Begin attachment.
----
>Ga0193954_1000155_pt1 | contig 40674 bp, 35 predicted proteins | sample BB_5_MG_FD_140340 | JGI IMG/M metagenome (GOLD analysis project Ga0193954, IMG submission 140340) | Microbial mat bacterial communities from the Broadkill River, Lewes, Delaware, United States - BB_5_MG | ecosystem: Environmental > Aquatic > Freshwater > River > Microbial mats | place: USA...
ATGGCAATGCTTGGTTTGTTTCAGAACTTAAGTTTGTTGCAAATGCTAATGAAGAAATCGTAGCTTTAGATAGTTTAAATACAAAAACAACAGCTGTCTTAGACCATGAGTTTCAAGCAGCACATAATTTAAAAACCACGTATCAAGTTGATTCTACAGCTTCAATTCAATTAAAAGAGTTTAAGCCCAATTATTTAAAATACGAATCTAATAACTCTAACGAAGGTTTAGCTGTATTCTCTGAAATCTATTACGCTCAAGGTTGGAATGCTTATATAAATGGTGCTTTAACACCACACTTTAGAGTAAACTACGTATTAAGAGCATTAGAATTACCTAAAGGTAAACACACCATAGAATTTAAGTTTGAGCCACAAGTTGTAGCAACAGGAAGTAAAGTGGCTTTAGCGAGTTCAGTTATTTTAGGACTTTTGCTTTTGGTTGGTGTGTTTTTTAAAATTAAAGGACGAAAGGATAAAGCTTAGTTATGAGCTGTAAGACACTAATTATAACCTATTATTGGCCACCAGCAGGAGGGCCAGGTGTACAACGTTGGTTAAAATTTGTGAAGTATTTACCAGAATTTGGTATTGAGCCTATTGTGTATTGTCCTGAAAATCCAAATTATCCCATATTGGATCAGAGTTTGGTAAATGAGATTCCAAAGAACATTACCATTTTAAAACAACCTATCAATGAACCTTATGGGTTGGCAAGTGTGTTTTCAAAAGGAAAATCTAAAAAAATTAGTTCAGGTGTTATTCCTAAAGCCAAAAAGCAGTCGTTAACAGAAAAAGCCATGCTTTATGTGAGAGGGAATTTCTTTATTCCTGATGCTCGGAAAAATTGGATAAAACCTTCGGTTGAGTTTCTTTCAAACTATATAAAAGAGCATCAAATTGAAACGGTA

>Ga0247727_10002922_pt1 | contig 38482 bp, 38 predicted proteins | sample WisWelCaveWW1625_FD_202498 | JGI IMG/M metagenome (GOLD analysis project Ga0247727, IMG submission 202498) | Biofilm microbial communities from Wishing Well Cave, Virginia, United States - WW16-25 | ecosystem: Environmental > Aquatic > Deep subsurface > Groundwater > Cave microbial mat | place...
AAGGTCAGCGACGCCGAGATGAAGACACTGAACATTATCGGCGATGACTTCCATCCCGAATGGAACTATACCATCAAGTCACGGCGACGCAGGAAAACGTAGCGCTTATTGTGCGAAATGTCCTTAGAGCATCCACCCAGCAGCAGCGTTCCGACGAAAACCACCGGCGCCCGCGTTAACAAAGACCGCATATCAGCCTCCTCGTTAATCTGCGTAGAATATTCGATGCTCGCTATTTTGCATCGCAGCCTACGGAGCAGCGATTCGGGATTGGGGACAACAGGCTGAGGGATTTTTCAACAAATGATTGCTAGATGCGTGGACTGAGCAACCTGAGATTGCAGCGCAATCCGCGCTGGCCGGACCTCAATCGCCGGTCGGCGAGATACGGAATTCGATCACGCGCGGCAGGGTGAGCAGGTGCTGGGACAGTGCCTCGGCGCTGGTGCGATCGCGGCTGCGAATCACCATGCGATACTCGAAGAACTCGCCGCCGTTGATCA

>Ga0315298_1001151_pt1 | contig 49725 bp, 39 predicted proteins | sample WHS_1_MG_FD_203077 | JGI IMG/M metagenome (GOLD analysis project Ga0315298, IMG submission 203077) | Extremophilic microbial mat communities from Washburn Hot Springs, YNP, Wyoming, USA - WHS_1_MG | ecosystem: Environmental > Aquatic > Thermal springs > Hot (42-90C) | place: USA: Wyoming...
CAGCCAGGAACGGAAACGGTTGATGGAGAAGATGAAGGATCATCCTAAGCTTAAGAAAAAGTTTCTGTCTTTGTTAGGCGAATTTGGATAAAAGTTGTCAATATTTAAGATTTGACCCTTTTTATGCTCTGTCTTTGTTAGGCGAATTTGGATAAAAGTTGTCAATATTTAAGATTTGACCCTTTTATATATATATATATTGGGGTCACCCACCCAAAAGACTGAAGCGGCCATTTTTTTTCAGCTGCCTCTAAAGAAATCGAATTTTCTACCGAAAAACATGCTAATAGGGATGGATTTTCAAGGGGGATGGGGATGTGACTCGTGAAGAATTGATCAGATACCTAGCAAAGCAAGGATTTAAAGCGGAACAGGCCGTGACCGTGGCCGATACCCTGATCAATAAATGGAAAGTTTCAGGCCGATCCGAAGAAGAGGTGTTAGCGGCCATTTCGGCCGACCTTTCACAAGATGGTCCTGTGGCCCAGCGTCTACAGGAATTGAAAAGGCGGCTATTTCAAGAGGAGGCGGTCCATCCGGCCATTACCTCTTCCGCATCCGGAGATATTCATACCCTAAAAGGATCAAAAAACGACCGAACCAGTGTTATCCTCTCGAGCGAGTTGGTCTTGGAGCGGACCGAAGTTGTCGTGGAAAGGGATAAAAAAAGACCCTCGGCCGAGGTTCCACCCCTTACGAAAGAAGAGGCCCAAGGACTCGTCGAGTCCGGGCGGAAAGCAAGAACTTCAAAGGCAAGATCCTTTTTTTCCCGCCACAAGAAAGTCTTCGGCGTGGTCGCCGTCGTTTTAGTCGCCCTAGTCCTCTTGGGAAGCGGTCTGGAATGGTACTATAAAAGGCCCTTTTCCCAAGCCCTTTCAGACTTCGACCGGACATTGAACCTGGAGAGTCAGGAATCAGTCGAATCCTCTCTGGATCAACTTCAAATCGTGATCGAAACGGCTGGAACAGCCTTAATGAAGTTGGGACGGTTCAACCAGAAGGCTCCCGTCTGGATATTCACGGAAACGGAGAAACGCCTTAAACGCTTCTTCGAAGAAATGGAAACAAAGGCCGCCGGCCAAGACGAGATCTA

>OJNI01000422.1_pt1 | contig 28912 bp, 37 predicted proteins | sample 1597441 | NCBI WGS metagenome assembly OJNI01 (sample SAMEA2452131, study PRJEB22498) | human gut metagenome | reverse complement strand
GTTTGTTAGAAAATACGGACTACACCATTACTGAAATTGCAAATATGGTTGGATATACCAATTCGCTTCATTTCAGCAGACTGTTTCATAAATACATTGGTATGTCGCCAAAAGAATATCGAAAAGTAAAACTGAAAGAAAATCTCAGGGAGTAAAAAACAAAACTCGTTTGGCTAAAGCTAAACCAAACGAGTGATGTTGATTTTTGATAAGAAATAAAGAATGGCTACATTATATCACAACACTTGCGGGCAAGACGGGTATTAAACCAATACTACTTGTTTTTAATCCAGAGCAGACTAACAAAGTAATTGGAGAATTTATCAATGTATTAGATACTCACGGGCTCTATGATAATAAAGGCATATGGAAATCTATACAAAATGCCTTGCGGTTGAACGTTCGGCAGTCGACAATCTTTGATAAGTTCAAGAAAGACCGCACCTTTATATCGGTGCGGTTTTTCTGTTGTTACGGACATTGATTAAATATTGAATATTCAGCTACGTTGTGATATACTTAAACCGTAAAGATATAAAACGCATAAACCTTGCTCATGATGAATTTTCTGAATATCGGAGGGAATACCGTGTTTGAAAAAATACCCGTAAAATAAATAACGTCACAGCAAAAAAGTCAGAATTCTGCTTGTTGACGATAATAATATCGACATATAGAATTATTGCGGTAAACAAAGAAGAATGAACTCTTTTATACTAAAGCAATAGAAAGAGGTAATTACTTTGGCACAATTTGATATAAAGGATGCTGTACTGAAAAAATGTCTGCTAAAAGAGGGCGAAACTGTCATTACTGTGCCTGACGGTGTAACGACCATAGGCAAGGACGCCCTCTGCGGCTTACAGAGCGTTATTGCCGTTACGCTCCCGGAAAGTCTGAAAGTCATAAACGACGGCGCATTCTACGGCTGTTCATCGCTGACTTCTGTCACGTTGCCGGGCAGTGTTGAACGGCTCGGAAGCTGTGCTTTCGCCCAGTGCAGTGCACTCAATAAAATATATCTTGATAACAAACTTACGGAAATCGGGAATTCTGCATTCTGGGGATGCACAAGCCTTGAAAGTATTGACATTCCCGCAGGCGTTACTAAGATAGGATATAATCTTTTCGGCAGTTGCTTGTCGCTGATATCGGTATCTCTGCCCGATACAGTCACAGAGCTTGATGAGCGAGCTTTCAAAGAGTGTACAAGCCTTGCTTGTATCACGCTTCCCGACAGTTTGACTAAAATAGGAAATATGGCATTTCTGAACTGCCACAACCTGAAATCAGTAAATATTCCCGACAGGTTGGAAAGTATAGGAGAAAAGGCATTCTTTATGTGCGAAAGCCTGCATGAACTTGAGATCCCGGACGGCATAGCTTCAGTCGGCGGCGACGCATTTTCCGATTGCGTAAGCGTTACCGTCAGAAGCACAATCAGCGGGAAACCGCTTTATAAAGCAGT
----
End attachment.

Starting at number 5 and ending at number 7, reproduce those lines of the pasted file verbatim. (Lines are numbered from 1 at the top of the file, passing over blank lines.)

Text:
>Ga0315298_1001151_pt1 | contig 49725 bp, 39 predicted proteins | sample WHS_1_MG_FD_203077 | JGI IMG/M metagenome (GOLD analysis project Ga0315298, IMG submission 203077) | Extremophilic microbial mat communities from Washburn Hot Springs, YNP, Wyoming, USA - WHS_1_MG | ecosystem: Environmental > Aquatic > Thermal springs > Hot (42-90C) | place: USA: Wyoming...
CAGCCAGGAACGGAAACGGTTGATGGAGAAGATGAAGGATCATCCTAAGCTTAAGAAAAAGTTTCTGTCTTTGTTAGGCGAATTTGGATAAAAGTTGTCAATATTTAAGATTTGACCCTTTTTATGCTCTGTCTTTGTTAGGCGAATTTGGATAAAAGTTGTCAATATTTAAGATTTGACCCTTTTATATATATATATATTGGGGTCACCCACCCAAAAGACTGAAGCGGCCATTTTTTTTCAGCTGCCTCTAAAGAAATCGAATTTTCTACCGAAAAACATGCTAATAGGGATGGATTTTCAAGGGGGATGGGGATGTGACTCGTGAAGAATTGATCAGATACCTAGCAAAGCAAGGATTTAAAGCGGAACAGGCCGTGACCGTGGCCGATACCCTGATCAATAAATGGAAAGTTTCAGGCCGATCCGAAGAAGAGGTGTTAGCGGCCATTTCGGCCGACCTTTCACAAGATGGTCCTGTGGCCCAGCGTCTACAGGAATTGAAAAGGCGGCTATTTCAAGAGGAGGCGGTCCATCCGGCCATTACCTCTTCCGCATCCGGAGATATTCATACCCTAAAAGGATCAAAAAACGACCGAACCAGTGTTATCCTCTCGAGCGAGTTGGTCTTGGAGCGGACCGAAGTTGTCGTGGAAAGGGATAAAAAAAGACCCTCGGCCGAGGTTCCACCCCTTACGAAAGAAGAGGCCCAAGGACTCGTCGAGTCCGGGCGGAAAGCAAGAACTTCAAAGGCAAGATCCTTTTTTTCCCGCCACAAGAAAGTCTTCGGCGTGGTCGCCGTCGTTTTAGTCGCCCTAGTCCTCTTGGGAAGCGGTCTGGAATGGTACTATAAAAGGCCCTTTTCCCAAGCCCTTTCAGACTTCGACCGGACATTGAACCTGGAGAGTCAGGAATCAGTCGAATCCTCTCTGGATCAACTTCAAATCGTGATCGAAACGGCTGGAACAGCCTTAATGAAGTTGGGACGGTTCAACCAGAAGGCTCCCGTCTGGATATTCACGGAAACGGAGAAACGCCTTAAACGCTTCTTCGAAGAAATGGAAACAAAGGCCGCCGGCCAAGACGAGATCTA

>OJNI01000422.1_pt1 | contig 28912 bp, 37 predicted proteins | sample 1597441 | NCBI WGS metagenome assembly OJNI01 (sample SAMEA2452131, study PRJEB22498) | human gut metagenome | reverse complement strand